The first episode of AMC’s ”The Making of The Mob: New York” has aired. With really arguable accuracy, it also showed how Lucky Luciano killed Umberto Valenti.
So here’s how and why it went down from few other sources including Tim Newark’s great book ”Boardwalk Gangster – The Real Lucky Luciano”.
First, who was Umberto Valenti? He was Sicilian-born New York City gangster and prominent member of the D’Aquila crime family.
On August 8, 1922, Masseria was at home on the Lower East side in his three-story big brownstone house on 2nd Avenue near East 5th Street. It was just after midday. 2 men step out of a blue Hudson car and walk into the restaurant across the road from Joe The Boss’s house. One of them was 34 years old Umberto Valenti who was a veteran hitman and also an associate of Peter Morello, who wasn’t happy with Masseria taking over his gang. 2 months earlier Joe The Boss also had clipped his mob rival Silvio Tagliapanna. Valenti wanted to get equal.
For about an hour Valenti and his accomplice were waiting and keeping an eye on the Masseria’s house. After 2 PM, Joe in a light summer suit and a straw hat stepped out of his house. Valenti and his partner got out of the cafe and and walked after Masseria in a fast pace. Valenti pulled out his weapon.Allegedly unarmed Joe The Boss spotted them and tried to dodge in the near hat shop but was caught outside a women’s clothes store. According to one of the shop owner’s it went down like this ”The man with the revolver came close to the other fellow and aimed. Just as he fired the man jumped to one side. The bullet smashed into the window of my store. Then the man fired again and this time the man being shot ducked his head down. The third shot made a second hole in the windown.”
It’s still a mystery how such a professional gunman as Valenti could miss 3 times at a point-blank range. Joe Masseria sprinted towards his home. Valenti and his accomplice ran back to their parked car as they saw the witnesses gathering. During their escape they were confronted by a crowd of striking garment workers. Seeing that driving through them with car would be near impossible, both of them got on a running board and shot around 20 shots into the striking workers. 8 workers were wounded and 1 died later (other sources state that 6 got hit, 2 men and a horse were killed).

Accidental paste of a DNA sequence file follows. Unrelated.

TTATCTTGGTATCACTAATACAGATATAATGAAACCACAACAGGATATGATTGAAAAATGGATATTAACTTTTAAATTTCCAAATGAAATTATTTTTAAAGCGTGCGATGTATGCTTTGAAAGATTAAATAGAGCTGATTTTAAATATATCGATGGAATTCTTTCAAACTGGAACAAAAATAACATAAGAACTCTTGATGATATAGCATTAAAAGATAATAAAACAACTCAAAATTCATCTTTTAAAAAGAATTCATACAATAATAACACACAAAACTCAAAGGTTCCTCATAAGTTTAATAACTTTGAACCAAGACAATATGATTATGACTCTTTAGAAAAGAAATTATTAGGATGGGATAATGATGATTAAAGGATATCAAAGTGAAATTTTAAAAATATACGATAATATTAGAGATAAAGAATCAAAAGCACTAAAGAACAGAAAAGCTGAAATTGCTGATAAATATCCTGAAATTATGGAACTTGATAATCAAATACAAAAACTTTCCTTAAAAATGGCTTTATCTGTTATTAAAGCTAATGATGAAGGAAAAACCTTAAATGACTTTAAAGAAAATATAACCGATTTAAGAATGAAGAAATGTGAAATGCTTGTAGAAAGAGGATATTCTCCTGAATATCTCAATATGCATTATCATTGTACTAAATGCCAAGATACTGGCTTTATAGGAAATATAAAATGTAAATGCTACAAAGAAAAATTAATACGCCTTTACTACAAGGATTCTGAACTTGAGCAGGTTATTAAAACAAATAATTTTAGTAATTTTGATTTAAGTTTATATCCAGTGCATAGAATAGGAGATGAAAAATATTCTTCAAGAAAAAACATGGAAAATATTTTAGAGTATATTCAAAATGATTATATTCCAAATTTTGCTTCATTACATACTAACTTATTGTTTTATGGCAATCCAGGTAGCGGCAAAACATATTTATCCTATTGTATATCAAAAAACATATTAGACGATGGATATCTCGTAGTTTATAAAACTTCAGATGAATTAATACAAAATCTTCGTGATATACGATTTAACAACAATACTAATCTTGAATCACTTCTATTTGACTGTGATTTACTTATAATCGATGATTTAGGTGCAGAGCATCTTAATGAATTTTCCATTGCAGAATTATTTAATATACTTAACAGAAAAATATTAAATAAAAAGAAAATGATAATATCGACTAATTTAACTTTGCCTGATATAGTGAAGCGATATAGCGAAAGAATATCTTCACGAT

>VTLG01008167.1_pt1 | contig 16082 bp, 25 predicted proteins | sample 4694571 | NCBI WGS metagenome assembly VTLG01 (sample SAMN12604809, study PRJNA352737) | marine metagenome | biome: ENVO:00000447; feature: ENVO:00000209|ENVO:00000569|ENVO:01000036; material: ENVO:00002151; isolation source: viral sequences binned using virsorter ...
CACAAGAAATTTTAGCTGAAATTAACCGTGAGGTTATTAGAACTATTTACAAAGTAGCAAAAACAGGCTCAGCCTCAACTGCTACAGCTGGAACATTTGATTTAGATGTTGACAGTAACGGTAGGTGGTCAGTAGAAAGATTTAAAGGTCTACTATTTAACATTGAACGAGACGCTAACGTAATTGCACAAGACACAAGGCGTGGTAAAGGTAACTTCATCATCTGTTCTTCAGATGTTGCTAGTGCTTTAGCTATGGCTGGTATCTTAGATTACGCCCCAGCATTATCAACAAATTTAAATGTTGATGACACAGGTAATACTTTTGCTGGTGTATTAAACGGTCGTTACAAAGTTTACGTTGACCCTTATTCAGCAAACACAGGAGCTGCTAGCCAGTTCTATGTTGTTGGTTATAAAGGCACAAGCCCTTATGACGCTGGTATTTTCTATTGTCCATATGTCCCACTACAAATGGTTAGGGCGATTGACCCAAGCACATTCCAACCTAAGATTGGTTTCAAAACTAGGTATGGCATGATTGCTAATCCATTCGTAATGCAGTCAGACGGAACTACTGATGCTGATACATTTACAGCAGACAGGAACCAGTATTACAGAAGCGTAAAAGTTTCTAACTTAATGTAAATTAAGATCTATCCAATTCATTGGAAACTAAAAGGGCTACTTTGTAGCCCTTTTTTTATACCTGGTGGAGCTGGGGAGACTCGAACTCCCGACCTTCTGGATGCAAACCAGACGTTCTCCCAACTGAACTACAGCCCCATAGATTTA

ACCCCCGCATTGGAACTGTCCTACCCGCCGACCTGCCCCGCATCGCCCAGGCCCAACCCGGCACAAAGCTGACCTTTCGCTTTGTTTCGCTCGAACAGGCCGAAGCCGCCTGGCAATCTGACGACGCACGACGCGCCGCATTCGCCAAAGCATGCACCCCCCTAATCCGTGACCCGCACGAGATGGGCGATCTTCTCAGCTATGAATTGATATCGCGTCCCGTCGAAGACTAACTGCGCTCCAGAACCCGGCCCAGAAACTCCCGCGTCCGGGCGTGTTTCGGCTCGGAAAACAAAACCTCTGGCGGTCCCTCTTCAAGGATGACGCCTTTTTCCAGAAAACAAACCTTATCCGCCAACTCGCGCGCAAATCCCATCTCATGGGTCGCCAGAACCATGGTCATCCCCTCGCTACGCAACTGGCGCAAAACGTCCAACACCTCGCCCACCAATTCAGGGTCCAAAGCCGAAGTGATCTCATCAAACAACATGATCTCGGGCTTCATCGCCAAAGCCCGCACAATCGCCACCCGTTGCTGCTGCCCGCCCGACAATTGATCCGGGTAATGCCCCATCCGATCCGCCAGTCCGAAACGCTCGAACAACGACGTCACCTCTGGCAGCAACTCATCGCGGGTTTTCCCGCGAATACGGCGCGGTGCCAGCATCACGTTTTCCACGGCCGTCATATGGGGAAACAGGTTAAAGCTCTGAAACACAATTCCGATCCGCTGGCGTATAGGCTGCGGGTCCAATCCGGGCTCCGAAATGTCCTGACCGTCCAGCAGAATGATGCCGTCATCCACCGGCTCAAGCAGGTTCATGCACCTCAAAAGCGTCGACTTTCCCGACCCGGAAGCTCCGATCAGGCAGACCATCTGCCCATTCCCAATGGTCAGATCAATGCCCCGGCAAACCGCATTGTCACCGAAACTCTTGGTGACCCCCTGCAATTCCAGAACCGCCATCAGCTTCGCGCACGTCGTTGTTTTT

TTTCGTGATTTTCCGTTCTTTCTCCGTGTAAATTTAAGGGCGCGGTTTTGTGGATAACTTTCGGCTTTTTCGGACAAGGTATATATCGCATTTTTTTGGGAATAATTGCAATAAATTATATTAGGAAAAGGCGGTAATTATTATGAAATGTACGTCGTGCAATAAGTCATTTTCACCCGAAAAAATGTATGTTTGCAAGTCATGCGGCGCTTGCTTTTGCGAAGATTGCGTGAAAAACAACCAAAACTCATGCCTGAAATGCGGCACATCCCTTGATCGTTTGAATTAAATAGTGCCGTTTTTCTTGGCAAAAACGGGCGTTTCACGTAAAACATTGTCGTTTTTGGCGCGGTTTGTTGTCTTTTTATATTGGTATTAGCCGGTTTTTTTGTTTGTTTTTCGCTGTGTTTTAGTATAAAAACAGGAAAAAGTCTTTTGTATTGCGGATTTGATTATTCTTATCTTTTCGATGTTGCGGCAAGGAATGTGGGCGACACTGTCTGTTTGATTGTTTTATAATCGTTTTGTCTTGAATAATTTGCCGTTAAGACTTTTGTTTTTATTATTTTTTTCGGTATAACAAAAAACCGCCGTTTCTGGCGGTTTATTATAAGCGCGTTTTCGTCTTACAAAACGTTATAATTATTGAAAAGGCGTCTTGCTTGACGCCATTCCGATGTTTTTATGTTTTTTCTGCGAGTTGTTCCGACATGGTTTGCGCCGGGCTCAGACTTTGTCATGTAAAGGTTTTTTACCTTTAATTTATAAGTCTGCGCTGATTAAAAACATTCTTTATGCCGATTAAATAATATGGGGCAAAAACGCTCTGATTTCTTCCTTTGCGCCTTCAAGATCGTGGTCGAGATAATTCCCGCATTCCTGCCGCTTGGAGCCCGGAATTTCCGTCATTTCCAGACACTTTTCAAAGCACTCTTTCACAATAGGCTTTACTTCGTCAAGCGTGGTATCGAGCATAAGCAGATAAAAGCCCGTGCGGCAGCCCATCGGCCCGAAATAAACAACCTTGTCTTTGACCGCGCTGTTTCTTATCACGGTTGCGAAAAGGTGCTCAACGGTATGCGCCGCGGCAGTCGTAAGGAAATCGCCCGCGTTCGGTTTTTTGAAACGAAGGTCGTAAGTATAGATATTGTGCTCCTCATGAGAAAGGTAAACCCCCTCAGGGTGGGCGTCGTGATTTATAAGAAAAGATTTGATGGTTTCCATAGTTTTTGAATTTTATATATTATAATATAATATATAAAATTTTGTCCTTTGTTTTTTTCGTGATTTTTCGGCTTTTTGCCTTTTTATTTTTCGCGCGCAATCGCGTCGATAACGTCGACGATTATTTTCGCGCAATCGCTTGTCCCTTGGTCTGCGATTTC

Another source states that On August 9 (not 8) , 1922, Joe The Boss stepped out of his apartment, walked down the street and was rushed by two men who drew fire on him. Masseria ducked into a store at 82 2nd Avenue with the gunmen in pursuit. They shot out the front window and shot up the inside of the store, but then ran out of bullets. The gunmen fled across 2nd Avenue to a getaway car just around the corner on E. 5th Street. The car was a Hudson Cruiser with running boards along the sides. The gunmen jumped on the running boards and the car sped west on E. 5th Street towards the Bowery, guns still blazing.
Police later found Masseria sitting in his bead, shell-shocked, still dazed, poking 2 bullet holes in his hat which was still on his head. His ears were still ringing from the loud noise from the gunshots. After this Masseria got his nickname ”the Man Who Could Dodge Bullets.”
Few hours after this event Joe The Boss sent out a message he wanted to meet with Valenti to make a peace. Of course making peace wasn’t Joe’s real intention. He ordered 3 gunmen to make the meeting. One of them was Charlie Luciano, back then still Lucania, 24 at the time.
3 days later Masseria’s men (some sources say Masseria too) met with Valenti and his gunmen. Suddenly both sides started shooting at each other. During the shootout an 8-year-old girl was hit in the chest while she was playing outside her grandfather’s store and a road sweeper fell into a gutter and got seriously injured. Valenti ran out into the road and jumped on a running board of a taxi car. One gunmen though stayed calm and stood in the middle of the road aiming carefully and calmly emptying his weapon. As Valenti pulled out his Colt to fire back, he got shot in the chest and died (another source states he got shot while jumping on the running board). Knowing the neighborhood too good, the calm gunmen escaped before the police arrived. Allegedly this calm assassin was Lucky Luciano.
Luciano, then Lucania, became an expert gunmen. He bought a country cabin near Nyack, north of New York City. There he and his friends hunted and practiced shooting with machine guns.
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